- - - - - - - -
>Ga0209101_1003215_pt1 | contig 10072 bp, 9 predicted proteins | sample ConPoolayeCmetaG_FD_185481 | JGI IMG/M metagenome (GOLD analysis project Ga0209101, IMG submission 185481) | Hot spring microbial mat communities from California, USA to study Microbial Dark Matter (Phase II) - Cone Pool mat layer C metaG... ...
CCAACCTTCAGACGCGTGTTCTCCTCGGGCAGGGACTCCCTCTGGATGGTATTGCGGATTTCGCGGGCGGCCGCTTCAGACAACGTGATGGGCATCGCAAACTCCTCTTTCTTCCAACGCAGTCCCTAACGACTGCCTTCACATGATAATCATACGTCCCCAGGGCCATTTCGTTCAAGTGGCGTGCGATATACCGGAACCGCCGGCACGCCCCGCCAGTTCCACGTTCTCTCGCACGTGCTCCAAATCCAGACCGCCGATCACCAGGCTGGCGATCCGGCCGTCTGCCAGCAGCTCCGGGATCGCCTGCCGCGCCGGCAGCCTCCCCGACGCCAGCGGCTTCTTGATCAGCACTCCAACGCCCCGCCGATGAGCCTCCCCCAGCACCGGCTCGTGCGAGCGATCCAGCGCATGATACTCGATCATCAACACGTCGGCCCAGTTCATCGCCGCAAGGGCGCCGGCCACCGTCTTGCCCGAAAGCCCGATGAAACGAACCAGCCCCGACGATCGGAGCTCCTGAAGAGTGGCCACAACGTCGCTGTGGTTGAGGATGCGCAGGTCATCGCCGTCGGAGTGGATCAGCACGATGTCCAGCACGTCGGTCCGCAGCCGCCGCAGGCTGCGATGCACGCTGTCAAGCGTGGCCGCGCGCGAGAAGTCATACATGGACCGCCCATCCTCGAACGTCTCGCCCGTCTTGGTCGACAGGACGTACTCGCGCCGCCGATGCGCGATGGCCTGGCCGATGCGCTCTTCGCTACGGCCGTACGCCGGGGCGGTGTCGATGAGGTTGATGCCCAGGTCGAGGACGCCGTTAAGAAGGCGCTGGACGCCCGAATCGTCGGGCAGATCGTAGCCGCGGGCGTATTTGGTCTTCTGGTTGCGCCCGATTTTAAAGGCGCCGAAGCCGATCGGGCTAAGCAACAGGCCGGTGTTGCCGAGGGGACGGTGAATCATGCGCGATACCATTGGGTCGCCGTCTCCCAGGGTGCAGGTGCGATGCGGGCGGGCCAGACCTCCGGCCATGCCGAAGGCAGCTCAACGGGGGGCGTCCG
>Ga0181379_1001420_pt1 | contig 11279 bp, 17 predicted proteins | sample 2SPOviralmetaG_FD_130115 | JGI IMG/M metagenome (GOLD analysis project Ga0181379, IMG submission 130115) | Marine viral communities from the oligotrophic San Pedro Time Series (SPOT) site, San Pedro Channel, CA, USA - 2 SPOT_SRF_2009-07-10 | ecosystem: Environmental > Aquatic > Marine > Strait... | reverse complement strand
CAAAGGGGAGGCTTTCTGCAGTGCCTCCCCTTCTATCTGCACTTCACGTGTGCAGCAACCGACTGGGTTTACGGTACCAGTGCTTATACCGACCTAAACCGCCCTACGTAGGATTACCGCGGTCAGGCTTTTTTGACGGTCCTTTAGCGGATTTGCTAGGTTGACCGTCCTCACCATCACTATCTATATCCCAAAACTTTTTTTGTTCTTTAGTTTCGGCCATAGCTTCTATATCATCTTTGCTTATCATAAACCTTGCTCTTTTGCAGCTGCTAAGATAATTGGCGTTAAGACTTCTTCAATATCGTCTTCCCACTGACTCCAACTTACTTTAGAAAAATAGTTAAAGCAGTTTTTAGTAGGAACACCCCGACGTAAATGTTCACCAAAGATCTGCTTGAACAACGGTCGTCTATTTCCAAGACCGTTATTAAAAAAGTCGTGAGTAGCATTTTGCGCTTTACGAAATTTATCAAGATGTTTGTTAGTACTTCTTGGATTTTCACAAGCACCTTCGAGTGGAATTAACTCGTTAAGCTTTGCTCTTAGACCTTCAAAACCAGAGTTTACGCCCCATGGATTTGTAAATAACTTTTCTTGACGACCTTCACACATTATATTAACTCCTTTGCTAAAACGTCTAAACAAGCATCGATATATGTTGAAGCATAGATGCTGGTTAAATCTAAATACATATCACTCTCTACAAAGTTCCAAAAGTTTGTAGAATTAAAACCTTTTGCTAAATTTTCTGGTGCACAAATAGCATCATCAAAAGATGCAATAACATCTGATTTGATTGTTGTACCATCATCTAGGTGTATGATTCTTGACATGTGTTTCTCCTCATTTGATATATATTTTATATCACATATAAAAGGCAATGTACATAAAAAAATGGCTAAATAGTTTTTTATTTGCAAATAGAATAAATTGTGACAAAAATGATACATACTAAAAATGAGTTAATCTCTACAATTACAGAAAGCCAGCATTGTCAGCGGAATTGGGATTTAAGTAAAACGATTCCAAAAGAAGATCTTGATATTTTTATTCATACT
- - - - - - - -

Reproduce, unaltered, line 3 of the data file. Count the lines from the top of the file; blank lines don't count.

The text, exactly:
>Ga0181379_1001420_pt1 | contig 11279 bp, 17 predicted proteins | sample 2SPOviralmetaG_FD_130115 | JGI IMG/M metagenome (GOLD analysis project Ga0181379, IMG submission 130115) | Marine viral communities from the oligotrophic San Pedro Time Series (SPOT) site, San Pedro Channel, CA, USA - 2 SPOT_SRF_2009-07-10 | ecosystem: Environmental > Aquatic > Marine > Strait... | reverse complement strand